NiCr-Ni thermocouples are used in the assemblies. The heating filaments are made from a combination of NiCr and Ni. Optimal heat transfer is achieved by directly attaching the heated and unheated thermocouples to the housing tube of the assembly. Because the existing guide tubes for the level probes inside the RPV are open, the probes are moistened directly by the primary coolant. This ensures direct heat transfer from the coolant to the thermocouples, and the coolant level is therefore detected without distortion.
Recommended measuring positions
The KNITU/KITU level probes should be installed into homologous measuring positions in the core. The criteria of redundancy have to be taken into account for these positions.
As pressure decreases the steam will accumulate in the space below the RPV closure head, displacing the water there. Should this happen, the water level will drop relatively quickly, although the total water inventory of the primary cooling system will decrease only slightly. If the level decreases so far that the steam forces its way into the reactor coolant pipes, the coolant pipes and steam generators begin to empty. Due to the large water inventory there, a small decline in the water level in the upper plenum indicates a much stronger reduction in the water inventory of the primary cooling system. Once the steam generators and the reactor coolant pipes have drained, the water level in the upper plenum will decrease at a faster rate. Should this happen the remaining water inventory will be very low.
The heated thermocouples should therefore be positioned such that there will be enough time to initiate countermeasures before the decline reaches the top of the core, and the corresponding voltage thresholds will be crossed before the water level is below the outlet nozzle of the coolant pipe.
The recommended positioning of the measuring points and the assignment of the reference points is as follows (see diagram).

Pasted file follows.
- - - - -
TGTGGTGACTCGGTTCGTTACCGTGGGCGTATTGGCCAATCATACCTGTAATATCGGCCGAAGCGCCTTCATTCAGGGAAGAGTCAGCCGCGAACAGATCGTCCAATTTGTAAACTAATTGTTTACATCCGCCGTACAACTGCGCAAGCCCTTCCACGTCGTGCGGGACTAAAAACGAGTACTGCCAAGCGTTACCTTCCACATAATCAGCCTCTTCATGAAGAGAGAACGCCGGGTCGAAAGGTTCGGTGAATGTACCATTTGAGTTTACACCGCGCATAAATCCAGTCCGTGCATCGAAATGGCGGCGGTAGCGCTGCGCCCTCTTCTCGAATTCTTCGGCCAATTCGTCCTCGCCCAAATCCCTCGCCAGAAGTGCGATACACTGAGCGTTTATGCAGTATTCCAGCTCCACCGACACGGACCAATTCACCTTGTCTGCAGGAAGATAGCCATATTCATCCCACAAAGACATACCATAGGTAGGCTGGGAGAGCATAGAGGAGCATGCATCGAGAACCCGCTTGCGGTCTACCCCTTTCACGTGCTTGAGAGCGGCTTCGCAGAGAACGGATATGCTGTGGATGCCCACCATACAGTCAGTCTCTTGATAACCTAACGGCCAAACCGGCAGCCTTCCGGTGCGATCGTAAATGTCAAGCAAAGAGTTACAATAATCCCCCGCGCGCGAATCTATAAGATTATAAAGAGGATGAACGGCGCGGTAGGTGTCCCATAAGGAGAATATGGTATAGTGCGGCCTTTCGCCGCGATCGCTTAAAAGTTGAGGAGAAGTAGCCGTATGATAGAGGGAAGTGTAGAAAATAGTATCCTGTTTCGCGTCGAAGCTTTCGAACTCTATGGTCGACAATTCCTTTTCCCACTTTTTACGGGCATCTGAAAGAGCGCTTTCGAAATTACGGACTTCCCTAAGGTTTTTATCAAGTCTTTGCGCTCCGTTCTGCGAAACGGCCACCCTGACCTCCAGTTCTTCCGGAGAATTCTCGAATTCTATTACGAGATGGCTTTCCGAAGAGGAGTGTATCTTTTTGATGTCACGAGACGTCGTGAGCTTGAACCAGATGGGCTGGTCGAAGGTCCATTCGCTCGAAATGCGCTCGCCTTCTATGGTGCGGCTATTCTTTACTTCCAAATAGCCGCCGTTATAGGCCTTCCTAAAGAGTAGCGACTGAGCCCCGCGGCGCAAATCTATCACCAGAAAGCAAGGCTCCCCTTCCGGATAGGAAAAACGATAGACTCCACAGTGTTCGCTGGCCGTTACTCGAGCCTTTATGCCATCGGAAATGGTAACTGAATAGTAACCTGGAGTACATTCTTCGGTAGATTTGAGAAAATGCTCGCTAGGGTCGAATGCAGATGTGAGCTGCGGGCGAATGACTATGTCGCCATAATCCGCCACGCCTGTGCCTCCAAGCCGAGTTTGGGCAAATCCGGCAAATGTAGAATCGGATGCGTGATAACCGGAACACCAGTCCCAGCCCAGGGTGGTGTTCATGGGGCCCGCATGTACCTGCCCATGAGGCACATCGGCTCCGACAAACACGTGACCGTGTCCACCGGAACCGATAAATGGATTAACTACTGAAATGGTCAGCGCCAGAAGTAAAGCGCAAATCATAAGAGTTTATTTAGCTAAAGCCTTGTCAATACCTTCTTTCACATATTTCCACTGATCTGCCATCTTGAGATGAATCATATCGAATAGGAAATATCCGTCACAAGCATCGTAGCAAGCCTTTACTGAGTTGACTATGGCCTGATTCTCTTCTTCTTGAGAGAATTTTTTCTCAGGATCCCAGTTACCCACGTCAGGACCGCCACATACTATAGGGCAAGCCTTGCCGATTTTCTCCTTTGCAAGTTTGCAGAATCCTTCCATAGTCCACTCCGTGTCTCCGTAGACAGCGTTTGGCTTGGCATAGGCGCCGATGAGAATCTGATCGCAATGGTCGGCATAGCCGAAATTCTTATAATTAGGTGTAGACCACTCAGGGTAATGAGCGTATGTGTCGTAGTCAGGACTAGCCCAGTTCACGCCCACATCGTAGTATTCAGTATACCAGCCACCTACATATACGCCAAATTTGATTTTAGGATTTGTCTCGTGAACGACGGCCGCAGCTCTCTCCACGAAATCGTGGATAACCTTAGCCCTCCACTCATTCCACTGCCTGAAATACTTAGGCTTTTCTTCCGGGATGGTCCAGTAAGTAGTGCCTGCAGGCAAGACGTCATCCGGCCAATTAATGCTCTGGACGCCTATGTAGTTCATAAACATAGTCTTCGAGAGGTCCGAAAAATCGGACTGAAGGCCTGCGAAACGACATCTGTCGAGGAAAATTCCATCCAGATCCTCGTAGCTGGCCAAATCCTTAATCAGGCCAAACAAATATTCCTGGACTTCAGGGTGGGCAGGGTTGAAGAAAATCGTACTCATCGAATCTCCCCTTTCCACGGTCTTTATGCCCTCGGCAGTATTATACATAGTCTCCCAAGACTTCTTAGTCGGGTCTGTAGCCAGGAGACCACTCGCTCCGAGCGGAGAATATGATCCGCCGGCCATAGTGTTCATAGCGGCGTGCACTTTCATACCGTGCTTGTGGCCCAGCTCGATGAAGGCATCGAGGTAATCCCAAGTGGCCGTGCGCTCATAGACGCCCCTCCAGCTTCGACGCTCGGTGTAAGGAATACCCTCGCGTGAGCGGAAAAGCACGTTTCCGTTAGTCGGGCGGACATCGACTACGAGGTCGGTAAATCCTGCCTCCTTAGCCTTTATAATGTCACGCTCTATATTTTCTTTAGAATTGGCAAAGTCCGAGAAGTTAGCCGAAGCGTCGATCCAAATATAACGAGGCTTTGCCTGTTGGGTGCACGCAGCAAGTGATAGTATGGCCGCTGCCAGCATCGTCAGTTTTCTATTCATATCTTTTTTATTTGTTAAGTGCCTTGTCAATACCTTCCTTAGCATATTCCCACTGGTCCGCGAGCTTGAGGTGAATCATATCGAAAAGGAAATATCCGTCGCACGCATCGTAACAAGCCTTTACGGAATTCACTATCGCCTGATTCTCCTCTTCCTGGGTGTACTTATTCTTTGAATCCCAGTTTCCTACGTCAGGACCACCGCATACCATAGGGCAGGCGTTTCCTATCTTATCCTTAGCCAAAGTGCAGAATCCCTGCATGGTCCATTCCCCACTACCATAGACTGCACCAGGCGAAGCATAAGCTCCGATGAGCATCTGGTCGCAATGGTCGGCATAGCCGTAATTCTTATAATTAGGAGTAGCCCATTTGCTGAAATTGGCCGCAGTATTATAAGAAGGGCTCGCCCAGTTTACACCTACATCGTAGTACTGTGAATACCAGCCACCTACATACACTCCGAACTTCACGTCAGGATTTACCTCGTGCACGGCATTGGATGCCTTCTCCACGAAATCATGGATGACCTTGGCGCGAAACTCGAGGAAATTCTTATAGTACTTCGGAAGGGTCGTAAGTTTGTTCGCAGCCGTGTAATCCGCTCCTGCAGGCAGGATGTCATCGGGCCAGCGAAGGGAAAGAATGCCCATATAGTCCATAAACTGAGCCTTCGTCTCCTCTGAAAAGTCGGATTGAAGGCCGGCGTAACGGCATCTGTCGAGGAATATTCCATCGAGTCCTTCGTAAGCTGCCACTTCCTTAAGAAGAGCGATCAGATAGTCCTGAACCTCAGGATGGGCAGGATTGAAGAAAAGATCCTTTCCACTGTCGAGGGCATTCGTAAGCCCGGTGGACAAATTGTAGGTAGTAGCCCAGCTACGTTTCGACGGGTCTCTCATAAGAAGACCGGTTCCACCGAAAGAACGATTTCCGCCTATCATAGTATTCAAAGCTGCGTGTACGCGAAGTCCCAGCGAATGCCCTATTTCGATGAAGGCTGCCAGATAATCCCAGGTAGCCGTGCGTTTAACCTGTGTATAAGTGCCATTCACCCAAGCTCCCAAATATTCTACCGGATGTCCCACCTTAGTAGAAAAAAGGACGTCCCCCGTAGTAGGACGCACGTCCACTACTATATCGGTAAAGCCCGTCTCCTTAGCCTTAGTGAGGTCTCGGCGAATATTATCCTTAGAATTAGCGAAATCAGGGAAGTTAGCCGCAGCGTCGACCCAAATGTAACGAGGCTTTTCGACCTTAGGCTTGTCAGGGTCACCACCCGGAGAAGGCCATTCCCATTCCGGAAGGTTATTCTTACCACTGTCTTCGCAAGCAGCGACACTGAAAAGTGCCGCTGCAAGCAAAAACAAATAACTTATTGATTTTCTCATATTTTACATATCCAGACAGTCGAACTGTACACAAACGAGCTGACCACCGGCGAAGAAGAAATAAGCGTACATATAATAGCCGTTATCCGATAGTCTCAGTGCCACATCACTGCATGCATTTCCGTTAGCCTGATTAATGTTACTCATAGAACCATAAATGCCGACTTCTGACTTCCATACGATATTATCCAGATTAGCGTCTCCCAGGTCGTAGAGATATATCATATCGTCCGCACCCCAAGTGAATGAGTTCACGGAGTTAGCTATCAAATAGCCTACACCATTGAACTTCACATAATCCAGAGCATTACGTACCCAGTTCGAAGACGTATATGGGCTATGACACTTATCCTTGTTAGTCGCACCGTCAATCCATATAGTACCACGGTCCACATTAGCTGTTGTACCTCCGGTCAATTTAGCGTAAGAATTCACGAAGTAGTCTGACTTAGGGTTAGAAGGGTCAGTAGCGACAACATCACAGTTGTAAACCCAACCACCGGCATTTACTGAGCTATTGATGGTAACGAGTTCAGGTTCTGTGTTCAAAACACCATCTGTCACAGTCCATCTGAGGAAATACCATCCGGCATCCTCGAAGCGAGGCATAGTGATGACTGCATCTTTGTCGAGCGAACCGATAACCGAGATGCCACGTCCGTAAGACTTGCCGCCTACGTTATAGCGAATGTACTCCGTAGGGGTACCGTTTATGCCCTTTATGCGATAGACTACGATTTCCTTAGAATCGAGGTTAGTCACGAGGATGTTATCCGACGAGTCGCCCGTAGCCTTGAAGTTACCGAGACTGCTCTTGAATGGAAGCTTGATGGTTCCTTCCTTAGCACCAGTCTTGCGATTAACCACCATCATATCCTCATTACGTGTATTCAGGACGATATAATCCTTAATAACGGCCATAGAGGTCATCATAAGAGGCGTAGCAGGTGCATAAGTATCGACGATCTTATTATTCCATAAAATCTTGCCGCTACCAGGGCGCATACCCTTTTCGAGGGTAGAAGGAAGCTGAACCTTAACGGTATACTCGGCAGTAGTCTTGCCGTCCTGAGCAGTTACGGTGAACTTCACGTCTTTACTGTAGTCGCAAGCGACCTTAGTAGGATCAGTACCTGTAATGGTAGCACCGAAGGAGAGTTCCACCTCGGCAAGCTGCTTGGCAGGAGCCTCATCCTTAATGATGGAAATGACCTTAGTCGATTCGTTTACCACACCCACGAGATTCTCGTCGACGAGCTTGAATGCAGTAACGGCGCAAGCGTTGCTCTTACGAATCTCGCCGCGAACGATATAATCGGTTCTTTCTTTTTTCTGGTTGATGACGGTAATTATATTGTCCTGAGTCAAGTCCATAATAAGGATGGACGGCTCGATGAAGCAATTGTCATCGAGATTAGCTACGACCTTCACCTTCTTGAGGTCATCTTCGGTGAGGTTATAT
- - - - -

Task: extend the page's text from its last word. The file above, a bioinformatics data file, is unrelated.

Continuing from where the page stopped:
Measuring point 1 is used to detect the development of steam bubbles below the RPV closure head. Reference point 1 is located closely below measuring point 1 in order to receive a clear measuring signal, even in case of a reactor scram. During a scram the temperature at the fuel element outlet decreases. If the fuel element outlet temperature were used as the reference temperature an incorrect measurement of the level could result.
Measuring point 2 is used to indicate whether the outlet pipe of the loop is sufficiently filled with water and thus whether natural convection for reactor cooling is possible. The lower unheated thermocouple, reference point 2, is located at the same height as that of the fuel element outlet. Reference point 2 can also be used to measure the fuel outlet temperature as part of the core exit temperature measurement system.
Measuring point 3 is used to supervise the monitoring of the water inventory of the core in case of a leakage in the loop inlet pipe. The measuring point is 60mm below the lower edge of the loop inlet nozzle taking into account the tolerances for fabrication, measuring, and positioning. The fuel element outlet temperature, reference point 2, is also used as the reference point.
The signals from the heated and unheated thermocouples (see diagram) are conditioned by temperature transducers and then corrected with the temperature from the cold junction measured by a Pt 100 resistor in the assembly head. The corrected signals are transmitted to difference amplifiers where the difference temperatures as a measure of water level are formed by subtracting the values of the unheated from the heated thermocouples. The water level inside the RPV is monitored by limit values of the difference temperatures.
The heating current applied to the heated thermocouples is produced by the power supply unit for the heating filament. The heating power is controlled in such a way that it is independent from the surrounding temperature inside the RPV.
One electronic cabinet has to be provided for each redundant level probe. The cabinet contains the necessary electronic modules for signal conditioning, adjustment, limit values and heater power control. The cabinet also has to be equipped with logic modules to perform the algorithms for the generation of the level signals and the equipment fault alarms, a six-line recorder, terminals for input signals, output signals and power supply.